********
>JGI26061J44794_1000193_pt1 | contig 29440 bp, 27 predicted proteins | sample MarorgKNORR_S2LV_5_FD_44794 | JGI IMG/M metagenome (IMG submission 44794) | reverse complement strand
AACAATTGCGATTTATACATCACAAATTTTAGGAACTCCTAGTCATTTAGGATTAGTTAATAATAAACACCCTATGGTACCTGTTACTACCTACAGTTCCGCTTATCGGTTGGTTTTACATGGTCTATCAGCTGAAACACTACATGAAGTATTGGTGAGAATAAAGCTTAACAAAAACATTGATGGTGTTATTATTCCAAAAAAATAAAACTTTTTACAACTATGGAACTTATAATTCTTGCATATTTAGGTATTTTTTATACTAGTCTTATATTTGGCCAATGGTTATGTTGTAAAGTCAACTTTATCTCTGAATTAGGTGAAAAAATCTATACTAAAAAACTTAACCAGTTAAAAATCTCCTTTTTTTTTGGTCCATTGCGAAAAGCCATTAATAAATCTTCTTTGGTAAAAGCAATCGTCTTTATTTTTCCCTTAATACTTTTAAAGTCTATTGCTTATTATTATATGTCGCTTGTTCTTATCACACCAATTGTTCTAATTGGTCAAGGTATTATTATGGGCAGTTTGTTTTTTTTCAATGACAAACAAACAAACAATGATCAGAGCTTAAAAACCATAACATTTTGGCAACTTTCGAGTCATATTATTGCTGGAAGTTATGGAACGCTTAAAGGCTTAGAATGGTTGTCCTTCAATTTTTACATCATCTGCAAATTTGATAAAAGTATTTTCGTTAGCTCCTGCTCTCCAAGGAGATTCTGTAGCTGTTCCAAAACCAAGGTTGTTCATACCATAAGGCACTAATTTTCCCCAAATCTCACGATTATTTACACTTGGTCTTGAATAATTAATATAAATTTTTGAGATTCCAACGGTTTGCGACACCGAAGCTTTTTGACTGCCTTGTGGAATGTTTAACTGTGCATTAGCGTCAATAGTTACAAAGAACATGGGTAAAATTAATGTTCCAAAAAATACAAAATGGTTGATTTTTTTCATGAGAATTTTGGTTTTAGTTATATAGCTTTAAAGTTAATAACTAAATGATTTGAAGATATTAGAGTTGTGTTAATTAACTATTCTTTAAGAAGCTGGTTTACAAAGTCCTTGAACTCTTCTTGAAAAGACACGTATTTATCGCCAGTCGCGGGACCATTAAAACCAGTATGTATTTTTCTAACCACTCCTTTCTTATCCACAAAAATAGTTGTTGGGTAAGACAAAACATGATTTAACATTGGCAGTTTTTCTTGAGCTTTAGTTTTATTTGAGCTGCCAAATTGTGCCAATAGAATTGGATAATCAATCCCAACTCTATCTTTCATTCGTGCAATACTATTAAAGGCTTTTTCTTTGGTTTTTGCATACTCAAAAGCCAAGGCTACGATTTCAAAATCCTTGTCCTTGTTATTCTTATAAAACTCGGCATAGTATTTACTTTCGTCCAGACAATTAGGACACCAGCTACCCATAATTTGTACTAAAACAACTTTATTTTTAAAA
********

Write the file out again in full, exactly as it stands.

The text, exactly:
>JGI26061J44794_1000193_pt1 | contig 29440 bp, 27 predicted proteins | sample MarorgKNORR_S2LV_5_FD_44794 | JGI IMG/M metagenome (IMG submission 44794) | reverse complement strand
AACAATTGCGATTTATACATCACAAATTTTAGGAACTCCTAGTCATTTAGGATTAGTTAATAATAAACACCCTATGGTACCTGTTACTACCTACAGTTCCGCTTATCGGTTGGTTTTACATGGTCTATCAGCTGAAACACTACATGAAGTATTGGTGAGAATAAAGCTTAACAAAAACATTGATGGTGTTATTATTCCAAAAAAATAAAACTTTTTACAACTATGGAACTTATAATTCTTGCATATTTAGGTATTTTTTATACTAGTCTTATATTTGGCCAATGGTTATGTTGTAAAGTCAACTTTATCTCTGAATTAGGTGAAAAAATCTATACTAAAAAACTTAACCAGTTAAAAATCTCCTTTTTTTTTGGTCCATTGCGAAAAGCCATTAATAAATCTTCTTTGGTAAAAGCAATCGTCTTTATTTTTCCCTTAATACTTTTAAAGTCTATTGCTTATTATTATATGTCGCTTGTTCTTATCACACCAATTGTTCTAATTGGTCAAGGTATTATTATGGGCAGTTTGTTTTTTTTCAATGACAAACAAACAAACAATGATCAGAGCTTAAAAACCATAACATTTTGGCAACTTTCGAGTCATATTATTGCTGGAAGTTATGGAACGCTTAAAGGCTTAGAATGGTTGTCCTTCAATTTTTACATCATCTGCAAATTTGATAAAAGTATTTTCGTTAGCTCCTGCTCTCCAAGGAGATTCTGTAGCTGTTCCAAAACCAAGGTTGTTCATACCATAAGGCACTAATTTTCCCCAAATCTCACGATTATTTACACTTGGTCTTGAATAATTAATATAAATTTTTGAGATTCCAACGGTTTGCGACACCGAAGCTTTTTGACTGCCTTGTGGAATGTTTAACTGTGCATTAGCGTCAATAGTTACAAAGAACATGGGTAAAATTAATGTTCCAAAAAATACAAAATGGTTGATTTTTTTCATGAGAATTTTGGTTTTAGTTATATAGCTTTAAAGTTAATAACTAAATGATTTGAAGATATTAGAGTTGTGTTAATTAACTATTCTTTAAGAAGCTGGTTTACAAAGTCCTTGAACTCTTCTTGAAAAGACACGTATTTATCGCCAGTCGCGGGACCATTAAAACCAGTATGTATTTTTCTAACCACTCCTTTCTTATCCACAAAAATAGTTGTTGGGTAAGACAAAACATGATTTAACATTGGCAGTTTTTCTTGAGCTTTAGTTTTATTTGAGCTGCCAAATTGTGCCAATAGAATTGGATAATCAATCCCAACTCTATCTTTCATTCGTGCAATACTATTAAAGGCTTTTTCTTTGGTTTTTGCATACTCAAAAGCCAAGGCTACGATTTCAAAATCCTTGTCCTTGTTATTCTTATAAAACTCGGCATAGTATTTACTTTCGTCCAGACAATTAGGACACCAGCTACCCATAATTTGTACTAAAACAACTTTATTTTTAAAA